2. Do the board and senior management have a good understanding of the different types of assurance?

Assurance is a complex area, with different levels of assurance offering different levels of confidence to stakeholders. For external assurance engagements the terms limited and reasonable assurance are often used, but what do those expressions mean, and is management confident in articulating the differences to stakeholders?

The FRC provides a fuller definition in its Glossary of terms, but in short, limited assurance provides a negative form of expression over the practitioner’s conclusion; for example, "based on the procedures performed, nothing came to our attention to indicate that the management assertion on XYZ is materially misstated". Reasonable assurance provides a positive expression of the practitioner's opinion; for example, "based on the procedures performed, in our opinion, the management assertion on XYZ is reasonably stated".

Limited assurance involves the practitioner performing less extensive procedures and is often more suitable for subject matter areas that are less mature. Limited assurance consequently provides less comfort over the subject matter to the users of the information than reasonable assurance. Whether a company chooses to obtain a limited or a reasonable assurance report over a particular element of corporate reporting will therefore depend on a number of factors including the nature of the subject matter and relative maturity of the relevant framework and control environment, as well as the cost benefit analysis when considering the priority areas under a company’s overall AAP agenda.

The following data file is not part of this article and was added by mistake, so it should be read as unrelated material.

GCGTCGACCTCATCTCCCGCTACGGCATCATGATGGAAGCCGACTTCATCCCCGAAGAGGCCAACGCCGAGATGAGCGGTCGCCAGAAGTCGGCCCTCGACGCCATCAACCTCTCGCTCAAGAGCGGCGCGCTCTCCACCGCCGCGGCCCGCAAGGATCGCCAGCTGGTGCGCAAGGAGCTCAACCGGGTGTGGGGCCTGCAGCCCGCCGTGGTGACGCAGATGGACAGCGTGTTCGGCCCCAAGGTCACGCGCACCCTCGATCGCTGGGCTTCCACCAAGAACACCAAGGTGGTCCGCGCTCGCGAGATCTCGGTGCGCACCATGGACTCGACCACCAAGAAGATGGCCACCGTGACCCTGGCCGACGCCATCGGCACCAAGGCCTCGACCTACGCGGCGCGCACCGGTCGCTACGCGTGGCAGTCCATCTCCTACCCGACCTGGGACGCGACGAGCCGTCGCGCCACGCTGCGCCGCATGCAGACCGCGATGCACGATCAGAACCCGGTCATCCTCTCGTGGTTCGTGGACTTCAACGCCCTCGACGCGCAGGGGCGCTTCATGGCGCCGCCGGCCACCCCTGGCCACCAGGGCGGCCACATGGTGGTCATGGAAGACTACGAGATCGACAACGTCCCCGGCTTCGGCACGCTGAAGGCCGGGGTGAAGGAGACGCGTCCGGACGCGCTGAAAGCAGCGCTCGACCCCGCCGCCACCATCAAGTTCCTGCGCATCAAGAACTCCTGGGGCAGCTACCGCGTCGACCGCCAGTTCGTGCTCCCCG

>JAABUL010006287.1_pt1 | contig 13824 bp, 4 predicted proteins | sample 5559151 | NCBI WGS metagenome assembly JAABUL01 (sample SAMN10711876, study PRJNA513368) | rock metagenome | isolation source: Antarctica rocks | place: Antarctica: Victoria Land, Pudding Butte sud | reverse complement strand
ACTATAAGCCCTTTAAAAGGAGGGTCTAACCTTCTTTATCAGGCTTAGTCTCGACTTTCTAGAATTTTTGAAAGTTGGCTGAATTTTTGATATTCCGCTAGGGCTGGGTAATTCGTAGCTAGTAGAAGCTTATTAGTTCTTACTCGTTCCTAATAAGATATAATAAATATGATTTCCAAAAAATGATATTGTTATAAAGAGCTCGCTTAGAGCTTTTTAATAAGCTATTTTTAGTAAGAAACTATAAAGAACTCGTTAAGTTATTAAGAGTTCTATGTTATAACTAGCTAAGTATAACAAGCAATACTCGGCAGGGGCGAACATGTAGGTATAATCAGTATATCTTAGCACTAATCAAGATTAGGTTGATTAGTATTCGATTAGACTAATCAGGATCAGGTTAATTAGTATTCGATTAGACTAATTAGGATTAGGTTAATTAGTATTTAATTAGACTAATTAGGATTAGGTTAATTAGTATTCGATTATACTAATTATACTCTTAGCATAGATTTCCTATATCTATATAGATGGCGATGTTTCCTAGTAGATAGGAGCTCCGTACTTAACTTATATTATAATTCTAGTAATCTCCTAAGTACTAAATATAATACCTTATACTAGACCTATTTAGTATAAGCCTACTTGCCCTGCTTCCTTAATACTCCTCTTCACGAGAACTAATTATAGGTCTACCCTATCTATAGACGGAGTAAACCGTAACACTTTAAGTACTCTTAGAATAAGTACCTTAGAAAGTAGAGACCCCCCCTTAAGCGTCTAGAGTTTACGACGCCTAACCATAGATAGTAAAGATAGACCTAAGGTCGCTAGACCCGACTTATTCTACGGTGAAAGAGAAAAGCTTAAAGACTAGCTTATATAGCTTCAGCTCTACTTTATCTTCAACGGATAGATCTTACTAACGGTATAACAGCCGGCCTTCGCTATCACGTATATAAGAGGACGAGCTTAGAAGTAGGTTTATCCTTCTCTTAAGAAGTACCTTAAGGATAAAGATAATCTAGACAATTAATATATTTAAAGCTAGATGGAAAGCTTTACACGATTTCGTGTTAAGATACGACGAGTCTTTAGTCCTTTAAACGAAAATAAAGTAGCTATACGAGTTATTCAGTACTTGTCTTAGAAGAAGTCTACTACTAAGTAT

The AAP will need to explain the nature of assurance provided including whether any assurance has been carried out in accordance with a particular standard, so helping the board and senior management to fully understand these concepts is a good starting point.

3. Which internal teams are involved in preparing your AAP?

The Audit Committee are likely leading on the development of the AAP, but for the AAP to provide a holistic view, how are you engaging with other teams across the business? The significant increase in reporting requirements beyond the financial statements means valuable insights and data will likely come from groups outside the Finance function.

Some companies may have sustainability committees who could provide valuable input into the AAP. How has Internal Audit been engaged? What about the Risk Committee? And, of course, how are you working with the Board and Executive Team?

4. How are you consulting with stakeholders and gathering feedback?